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Software is often accused of having bad usability. However, many household items with far less functionality may also suffer. Video tape recorders are usually pretty bad, but even refrigerators can be silly. There are only a few features in the standard human-refrigerator interaction: The door and its handle, the light, the fruit boxes, the shelves and the regulator. The door and adjustable shelves and the boxes are quite straightforward and the light that switches on when the door opens is a marvelous invention. It leaves the regulator. Our old refrigerator has a min-max regulation. But what is min? Temperature or effect? Well, probably temperature, but a more informative marking would say cold-hot or display blue-red markings.
I upgraded Debian on an old desktop computer from oldstable (etch/Debian 4.0) to stable (lenny/Debian 5.0). Upgrading is still a bit of a headache. It runs ok with “aptitude dist-upgrade”. It takes quite a while, – while you are watching “Running udpmap-sys. This may take some time”: Yes, it indeed does! Then comes the reboot. It now sometimes can’t mount and stops in the middle of the booting. I wonder if the old computer suffers from SCSI hardware problems or if it is a new kernel issue. Then comes X. First it didn’t start. After the introduction of magic in /etc/X11/xorg.conf X would come, but now my GL capabilities have been lost somewhere between nvidia binary, nvidia legacy binary and nvidia standard driver. I could probably spend some time looking at this issue, but I would like to use my time better than for these nerdish problems. Hmmm…
Thomson Reuters has announced their prediction for the 2009 Nobel prize. Among them is Seiji Ogawa. He is indeed a good guess as the pioneer for functional magnetic resonance imaging, that is now much used in cognitive neuroscience. Ogawa was not the first how did functional neuroimaging. Niels A. Lassen and David Ingvar were quite earlier – almost too earlier for their technique to have impact on other laboratories. Much of initial functional imaging (some 10-15 years) was performed with positron emission tomography (PET). Whereas there have been Nobel Prizes for MRI and CT scanning, there haven’t – as far as I recall – been a Nobel Prize for PET – or SPECT for that matter. Another development that could deserve recognition is Fludeoxyglucose (FDG). Whereas fMRI is still a bit of a toy for scientists the combination of PET and FDG is dead serious forming the work horse for advanced cancer imaging. I am not too much into the history of FDG but Alfred P. Wolf and Louis Sokoloff seem to have been important contributors. For PET David Kuhl and Michael Phelps are often mentioned. Since PET predates fMRI and PET is used much in oncology – not just cognitive neuroscience – it might be that the Nobel goes to PET instead of fMRI, – if a Nobel Prize in Physiology or Medicine is awarded for imaging at all.
I recently discovered Google Chart API. From URLs it is able to generate image files with plots of different sorts, e.g., line plots, pie charts or even QR codes. The pie chart here was generated with the following code:
du -sk /usr/* > stats.txt ; python -c "d = open('stats.txt').read().split(); s = sum(map(float, d[0::2])); print('http://chart.apis.google.com/chart?cht=p&chd=t:' + ','.join(map(lambda x : str(int(float(x)/s*100)),d[0::2])) + '&chs=600x300&chl=' + '|'.join(d[1::2]));"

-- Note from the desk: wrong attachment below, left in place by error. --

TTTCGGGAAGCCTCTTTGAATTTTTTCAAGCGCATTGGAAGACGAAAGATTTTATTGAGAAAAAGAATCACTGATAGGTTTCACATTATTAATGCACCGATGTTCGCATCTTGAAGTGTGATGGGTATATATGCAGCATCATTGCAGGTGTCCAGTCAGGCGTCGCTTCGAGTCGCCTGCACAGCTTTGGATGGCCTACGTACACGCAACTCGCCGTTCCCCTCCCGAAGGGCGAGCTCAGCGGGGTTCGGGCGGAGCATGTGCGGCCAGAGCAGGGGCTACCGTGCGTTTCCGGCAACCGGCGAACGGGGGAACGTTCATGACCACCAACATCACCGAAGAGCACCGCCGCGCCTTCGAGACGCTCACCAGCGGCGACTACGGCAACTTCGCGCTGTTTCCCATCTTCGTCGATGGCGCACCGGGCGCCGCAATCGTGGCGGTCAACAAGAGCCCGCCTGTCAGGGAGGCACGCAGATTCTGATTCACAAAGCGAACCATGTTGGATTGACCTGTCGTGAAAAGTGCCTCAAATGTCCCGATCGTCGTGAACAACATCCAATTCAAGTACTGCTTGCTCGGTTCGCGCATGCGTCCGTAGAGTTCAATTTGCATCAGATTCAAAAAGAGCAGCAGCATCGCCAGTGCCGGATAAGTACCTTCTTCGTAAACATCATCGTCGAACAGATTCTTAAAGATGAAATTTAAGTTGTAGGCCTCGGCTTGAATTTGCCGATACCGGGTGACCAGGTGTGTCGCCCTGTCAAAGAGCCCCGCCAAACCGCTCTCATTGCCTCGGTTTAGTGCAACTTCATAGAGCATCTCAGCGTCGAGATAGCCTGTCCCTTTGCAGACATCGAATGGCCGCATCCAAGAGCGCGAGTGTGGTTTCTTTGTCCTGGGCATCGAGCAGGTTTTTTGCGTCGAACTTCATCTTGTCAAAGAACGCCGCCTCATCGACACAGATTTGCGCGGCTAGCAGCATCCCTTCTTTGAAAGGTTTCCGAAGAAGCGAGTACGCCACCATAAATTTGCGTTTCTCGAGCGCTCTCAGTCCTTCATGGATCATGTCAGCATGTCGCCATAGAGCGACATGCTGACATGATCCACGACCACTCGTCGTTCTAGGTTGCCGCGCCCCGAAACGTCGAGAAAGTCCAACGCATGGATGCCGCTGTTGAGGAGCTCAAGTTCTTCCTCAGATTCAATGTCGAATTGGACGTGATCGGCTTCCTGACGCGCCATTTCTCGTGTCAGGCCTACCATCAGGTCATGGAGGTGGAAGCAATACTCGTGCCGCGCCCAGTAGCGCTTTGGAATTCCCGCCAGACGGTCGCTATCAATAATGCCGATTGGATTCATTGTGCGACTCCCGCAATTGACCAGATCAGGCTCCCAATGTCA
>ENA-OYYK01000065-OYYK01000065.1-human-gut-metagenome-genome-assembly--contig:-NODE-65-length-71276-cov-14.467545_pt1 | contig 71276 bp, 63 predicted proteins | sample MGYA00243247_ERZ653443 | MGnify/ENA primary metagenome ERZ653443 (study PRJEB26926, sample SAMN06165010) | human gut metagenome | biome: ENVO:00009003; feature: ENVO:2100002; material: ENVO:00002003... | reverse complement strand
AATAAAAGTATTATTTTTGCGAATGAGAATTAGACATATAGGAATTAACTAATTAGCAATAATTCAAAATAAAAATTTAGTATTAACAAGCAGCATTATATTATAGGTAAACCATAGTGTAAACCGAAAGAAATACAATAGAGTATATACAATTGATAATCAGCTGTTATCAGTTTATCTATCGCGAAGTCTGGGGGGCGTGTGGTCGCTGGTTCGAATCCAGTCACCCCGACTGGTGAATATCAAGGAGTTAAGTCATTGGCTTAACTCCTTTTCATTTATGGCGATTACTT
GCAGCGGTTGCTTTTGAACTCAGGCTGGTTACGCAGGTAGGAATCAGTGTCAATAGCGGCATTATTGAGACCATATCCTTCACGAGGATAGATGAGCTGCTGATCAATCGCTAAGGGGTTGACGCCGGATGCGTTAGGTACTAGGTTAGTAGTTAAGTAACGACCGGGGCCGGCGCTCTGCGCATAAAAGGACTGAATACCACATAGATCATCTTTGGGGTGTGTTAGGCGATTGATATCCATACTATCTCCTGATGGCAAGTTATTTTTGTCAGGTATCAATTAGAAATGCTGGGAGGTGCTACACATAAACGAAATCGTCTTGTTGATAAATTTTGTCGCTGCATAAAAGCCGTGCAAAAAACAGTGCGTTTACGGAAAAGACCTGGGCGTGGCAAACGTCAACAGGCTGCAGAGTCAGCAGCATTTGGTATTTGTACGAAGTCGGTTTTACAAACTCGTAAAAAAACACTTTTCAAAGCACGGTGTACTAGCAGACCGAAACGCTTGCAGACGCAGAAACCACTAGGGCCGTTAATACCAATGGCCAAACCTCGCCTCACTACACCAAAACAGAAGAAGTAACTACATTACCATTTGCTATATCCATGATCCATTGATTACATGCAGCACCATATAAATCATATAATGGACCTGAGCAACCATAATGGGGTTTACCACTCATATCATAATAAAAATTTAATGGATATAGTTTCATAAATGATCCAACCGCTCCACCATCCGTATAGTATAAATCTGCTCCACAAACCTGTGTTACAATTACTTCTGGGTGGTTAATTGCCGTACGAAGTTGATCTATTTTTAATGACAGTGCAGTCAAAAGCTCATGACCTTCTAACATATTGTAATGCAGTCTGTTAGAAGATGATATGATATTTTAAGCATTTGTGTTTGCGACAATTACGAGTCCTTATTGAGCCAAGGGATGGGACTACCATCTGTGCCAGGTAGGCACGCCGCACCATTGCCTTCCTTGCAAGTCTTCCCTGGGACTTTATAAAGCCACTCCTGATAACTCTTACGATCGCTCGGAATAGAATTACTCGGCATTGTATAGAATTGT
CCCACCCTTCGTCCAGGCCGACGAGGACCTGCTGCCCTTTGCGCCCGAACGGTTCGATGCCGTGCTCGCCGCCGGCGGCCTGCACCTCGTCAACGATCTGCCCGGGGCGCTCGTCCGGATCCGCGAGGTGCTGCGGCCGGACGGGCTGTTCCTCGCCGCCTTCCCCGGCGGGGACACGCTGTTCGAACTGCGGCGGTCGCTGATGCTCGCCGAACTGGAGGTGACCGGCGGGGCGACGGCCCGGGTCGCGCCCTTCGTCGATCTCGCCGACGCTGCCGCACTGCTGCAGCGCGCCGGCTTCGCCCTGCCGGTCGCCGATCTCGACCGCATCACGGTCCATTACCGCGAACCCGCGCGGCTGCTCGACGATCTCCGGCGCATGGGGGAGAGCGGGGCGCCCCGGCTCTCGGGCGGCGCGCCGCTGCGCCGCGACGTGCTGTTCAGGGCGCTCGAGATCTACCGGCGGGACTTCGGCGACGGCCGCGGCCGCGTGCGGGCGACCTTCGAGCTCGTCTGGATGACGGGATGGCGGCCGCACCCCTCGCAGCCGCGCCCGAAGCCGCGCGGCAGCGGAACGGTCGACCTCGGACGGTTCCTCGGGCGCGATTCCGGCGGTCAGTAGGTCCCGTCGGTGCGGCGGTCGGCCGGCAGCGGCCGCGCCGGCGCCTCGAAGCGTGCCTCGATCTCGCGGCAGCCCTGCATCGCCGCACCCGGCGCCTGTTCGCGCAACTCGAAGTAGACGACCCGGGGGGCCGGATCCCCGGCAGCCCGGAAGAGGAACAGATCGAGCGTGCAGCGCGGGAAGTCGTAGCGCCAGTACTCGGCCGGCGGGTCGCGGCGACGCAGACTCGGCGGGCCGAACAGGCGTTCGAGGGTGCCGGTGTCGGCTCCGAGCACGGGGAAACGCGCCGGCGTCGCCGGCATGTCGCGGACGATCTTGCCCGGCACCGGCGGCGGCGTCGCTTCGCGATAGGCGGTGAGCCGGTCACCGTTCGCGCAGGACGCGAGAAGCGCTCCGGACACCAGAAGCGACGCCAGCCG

Copy and pasting the returned URL into a Web-browser will show the Google-generated pie chart as PNG. Alternatively one could let Python download the file by modifying the code to use ‘urllib.urlretrieve()’.
For the data in the ‘chd’ parameter it seems that one needs to indicate the percentage.
There is also a module called pycha, which I haven’t tried.
The MediaWiki page counter for my Brede Wiki now tells me that it has passed the 1000 “total pages” mark. Pages include, e.g., comments with data on scientific articles, pages for brain regions and pages for “topics” such as neuroticism.The Brede Wiki is presently open for anonymous edits and wiki spammers are quite interested in the article on Hidehiko Takahashi. I wonder if they are communicating something via the cryptic comment fields. Disregarding the spammers the article on Richard S. J. Frackowiak seems to be the most popular article after posterior cingulate gyrus.
I would like to download comments from YouTube. This is possible via the gdata.youtube Python module. python-gdata is a Debian/Ubuntu module of GData but may not include the most recent additions, such as the youtube module, so it may be necessary to download the gdata-python-client package with something like:
tar vfxz gdata-2.0.2.tar.gz
python setup.py install --home=~/python
With some help provided by the python code of Giles Bowkett it is now possible to download some of the comments to a video on YouTube with the following lines of Python code:
yts = gdata.youtube.service.YouTubeService()
urlpattern = 'http://gdata.youtube.com/feeds/api/videos/' +
index = 1
url = urlpattern % index
comments = 
ytfeed = yts.GetYouTubeVideoCommentFeed(uri=url)
comments.extend([ comment.content.text for comment in ytfeed.entry ])
url = ytfeed.GetNextLink().href
It seems only to be possible to download 1000 comments, – see also Stephen Mesa’s comment. So the small script will error after 1000 comments have been downloaded…
The Omgili blog (Yoav Pridor) seems to be the ones who first described the real-time search facility presently somewhat hidden in the Google. By tweeking the search parameters it is possible to search for web-pages from the past two minutes:http://www.google.dk/search?tbo=1&tbs=qdr%3An2&q=denmarkIt is not clear to me what the “two minutes” mean: published? Or Google-crawled?I was alert to this real-time search via twitter mia out.